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Sunday 20 Aug 2017 | 08:55 | SYDNEY
Sunday 20 Aug 2017 | 08:55 | SYDNEY

Three faces of anti-corruption

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30 September 2008 08:49

Guest blogger: Peter McCawley is a Visiting Fellow at the Indonesia Project, ANU, and former Dean of the ADB Institute, Tokyo.

Graeme Dobell's summary of the annual ANU Indonesia Update reported on discussions about corruption at the conference.  Ross McLeod and Stephen Grenville have responded with additional comments about corruption in Indonesia.

It is worth noting that in the corridors at the Update there were mixed views about the flamboyant stories of corruption which Gerry van Klinken presented. One view, which Graeme Dobell referred to, is that Indonesia's friends should speak with brutal honesty. Gerry van Klinken certainly did that. 

But brutal honesty is not always appreciated, even from friends. Another view, from one of our ANU Indonesian students, who was ashamed by the stories she heard put to me, is that the stories poked fun at Indonesia. More importantly, our Indonesian student said, anecdotes about politicians caught in hotels in the company of prostitutes provide no guidance for attempts to reform.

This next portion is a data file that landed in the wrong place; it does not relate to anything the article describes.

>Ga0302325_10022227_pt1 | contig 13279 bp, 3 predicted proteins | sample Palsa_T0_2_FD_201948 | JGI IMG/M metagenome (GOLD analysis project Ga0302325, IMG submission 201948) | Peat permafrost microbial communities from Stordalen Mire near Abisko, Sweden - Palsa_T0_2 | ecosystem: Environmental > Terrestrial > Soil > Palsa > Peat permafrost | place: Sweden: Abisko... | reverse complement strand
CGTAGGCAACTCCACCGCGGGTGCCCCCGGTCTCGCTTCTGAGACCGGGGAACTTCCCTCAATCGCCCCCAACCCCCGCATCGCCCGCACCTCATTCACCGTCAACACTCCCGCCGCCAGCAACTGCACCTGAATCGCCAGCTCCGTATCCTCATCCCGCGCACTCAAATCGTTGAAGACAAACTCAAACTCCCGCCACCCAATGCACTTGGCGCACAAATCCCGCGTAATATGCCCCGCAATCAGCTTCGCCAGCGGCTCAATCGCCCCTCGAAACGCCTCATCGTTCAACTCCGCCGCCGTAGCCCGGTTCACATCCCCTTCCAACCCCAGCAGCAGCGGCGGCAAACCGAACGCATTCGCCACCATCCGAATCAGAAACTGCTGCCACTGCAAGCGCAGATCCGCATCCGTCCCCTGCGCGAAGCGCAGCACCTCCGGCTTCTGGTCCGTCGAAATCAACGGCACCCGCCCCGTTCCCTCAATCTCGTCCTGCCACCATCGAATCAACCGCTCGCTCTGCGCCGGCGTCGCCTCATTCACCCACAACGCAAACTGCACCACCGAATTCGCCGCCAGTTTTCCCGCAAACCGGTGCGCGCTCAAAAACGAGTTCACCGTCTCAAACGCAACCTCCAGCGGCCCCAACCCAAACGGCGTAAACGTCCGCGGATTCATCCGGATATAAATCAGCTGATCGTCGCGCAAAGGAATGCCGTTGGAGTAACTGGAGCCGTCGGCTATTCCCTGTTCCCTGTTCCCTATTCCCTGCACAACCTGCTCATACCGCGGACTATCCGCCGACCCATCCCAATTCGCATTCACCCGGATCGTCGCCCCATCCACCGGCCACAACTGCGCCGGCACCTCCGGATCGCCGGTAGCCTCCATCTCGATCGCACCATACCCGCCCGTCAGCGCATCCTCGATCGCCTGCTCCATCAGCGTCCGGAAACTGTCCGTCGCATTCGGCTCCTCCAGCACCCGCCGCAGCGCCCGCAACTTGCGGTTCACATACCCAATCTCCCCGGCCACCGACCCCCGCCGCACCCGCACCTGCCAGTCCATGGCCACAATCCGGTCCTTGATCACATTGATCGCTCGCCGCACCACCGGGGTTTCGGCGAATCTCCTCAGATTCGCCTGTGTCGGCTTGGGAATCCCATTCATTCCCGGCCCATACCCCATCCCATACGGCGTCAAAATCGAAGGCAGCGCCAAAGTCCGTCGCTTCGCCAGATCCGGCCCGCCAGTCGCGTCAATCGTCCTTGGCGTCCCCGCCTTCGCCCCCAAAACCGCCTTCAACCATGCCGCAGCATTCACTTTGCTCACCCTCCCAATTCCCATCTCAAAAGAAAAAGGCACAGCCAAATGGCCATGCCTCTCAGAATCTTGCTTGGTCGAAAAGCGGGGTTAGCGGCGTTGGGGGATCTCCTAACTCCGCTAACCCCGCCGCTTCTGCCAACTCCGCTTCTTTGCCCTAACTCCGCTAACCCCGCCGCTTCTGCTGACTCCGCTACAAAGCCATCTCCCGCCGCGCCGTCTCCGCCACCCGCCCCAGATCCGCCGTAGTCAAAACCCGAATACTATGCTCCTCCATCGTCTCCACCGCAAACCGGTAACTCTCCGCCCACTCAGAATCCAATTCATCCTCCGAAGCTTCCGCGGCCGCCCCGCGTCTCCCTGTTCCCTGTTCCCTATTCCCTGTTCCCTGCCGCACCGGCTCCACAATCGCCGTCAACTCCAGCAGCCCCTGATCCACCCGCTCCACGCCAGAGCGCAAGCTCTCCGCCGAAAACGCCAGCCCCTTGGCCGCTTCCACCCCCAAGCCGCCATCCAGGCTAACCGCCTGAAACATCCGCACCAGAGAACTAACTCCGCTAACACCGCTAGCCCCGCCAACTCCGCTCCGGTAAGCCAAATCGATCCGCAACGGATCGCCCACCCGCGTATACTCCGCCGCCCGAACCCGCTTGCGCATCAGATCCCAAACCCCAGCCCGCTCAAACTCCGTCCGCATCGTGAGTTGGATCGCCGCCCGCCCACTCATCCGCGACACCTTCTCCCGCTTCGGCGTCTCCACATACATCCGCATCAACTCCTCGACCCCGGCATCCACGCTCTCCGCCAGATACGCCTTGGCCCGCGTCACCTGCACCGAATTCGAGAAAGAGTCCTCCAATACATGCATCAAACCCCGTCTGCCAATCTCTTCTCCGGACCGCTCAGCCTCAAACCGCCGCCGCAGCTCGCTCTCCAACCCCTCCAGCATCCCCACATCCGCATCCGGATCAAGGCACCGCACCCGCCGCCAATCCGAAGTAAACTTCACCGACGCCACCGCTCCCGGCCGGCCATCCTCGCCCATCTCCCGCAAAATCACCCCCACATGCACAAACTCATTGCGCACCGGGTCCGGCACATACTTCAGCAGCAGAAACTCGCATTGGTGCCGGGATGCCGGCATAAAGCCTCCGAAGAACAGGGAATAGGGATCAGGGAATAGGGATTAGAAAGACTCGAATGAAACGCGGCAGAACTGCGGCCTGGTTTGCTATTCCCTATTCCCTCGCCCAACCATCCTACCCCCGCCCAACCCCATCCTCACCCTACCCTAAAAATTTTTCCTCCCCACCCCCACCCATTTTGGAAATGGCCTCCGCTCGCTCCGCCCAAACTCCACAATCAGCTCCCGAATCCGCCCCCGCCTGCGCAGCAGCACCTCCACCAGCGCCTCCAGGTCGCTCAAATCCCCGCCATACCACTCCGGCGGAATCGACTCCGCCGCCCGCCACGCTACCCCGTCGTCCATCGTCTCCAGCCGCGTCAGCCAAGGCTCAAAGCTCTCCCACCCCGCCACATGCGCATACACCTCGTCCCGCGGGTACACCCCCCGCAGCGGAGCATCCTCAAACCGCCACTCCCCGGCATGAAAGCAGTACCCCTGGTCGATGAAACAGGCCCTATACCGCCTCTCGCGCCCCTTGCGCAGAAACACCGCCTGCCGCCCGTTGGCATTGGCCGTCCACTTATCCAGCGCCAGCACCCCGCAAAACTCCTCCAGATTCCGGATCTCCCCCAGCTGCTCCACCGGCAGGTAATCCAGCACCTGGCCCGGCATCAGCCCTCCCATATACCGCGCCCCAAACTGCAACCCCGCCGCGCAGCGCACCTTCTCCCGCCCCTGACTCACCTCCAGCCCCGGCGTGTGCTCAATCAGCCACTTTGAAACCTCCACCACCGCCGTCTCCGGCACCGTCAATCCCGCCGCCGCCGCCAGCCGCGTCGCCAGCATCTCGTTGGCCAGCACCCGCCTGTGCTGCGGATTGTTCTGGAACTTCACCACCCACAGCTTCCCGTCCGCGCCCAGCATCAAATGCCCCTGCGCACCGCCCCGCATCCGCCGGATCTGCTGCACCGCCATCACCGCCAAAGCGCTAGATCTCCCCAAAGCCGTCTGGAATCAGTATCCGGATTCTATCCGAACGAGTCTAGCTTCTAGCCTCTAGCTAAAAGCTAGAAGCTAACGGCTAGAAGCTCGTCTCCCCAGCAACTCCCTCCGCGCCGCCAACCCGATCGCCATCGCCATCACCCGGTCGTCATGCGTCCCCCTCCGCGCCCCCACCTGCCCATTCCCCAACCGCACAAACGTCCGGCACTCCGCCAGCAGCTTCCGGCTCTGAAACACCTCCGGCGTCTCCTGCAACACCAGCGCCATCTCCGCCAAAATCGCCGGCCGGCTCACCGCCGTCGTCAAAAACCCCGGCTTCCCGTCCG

One can view corruption in both rich and poor countries in at least three different ways. Some see corruption as mainly a moral issue and support policies of naming and shaming leaders suspected of corruption.  Others think that legal solutions are more likely to be effective and hope that the prosecution of high-level corruptors will yield worthwhile results. 

But a third approach is to see corruption as reflecting market forces. In many poor countries in Asia, the economic incentives to bend rules are great while the penalties are often light. Vigorous markets develop for favours from politicians and officials. A key part of the campaign against corruption, therefore, must involve programs deliberately designed to destroy these markets. But markets, especially illegal markets, are often very resilient. Unless the powerful economic incentives that encourage markets in favours can be eliminated, moral and legal campaigns are likely to have but limited success.

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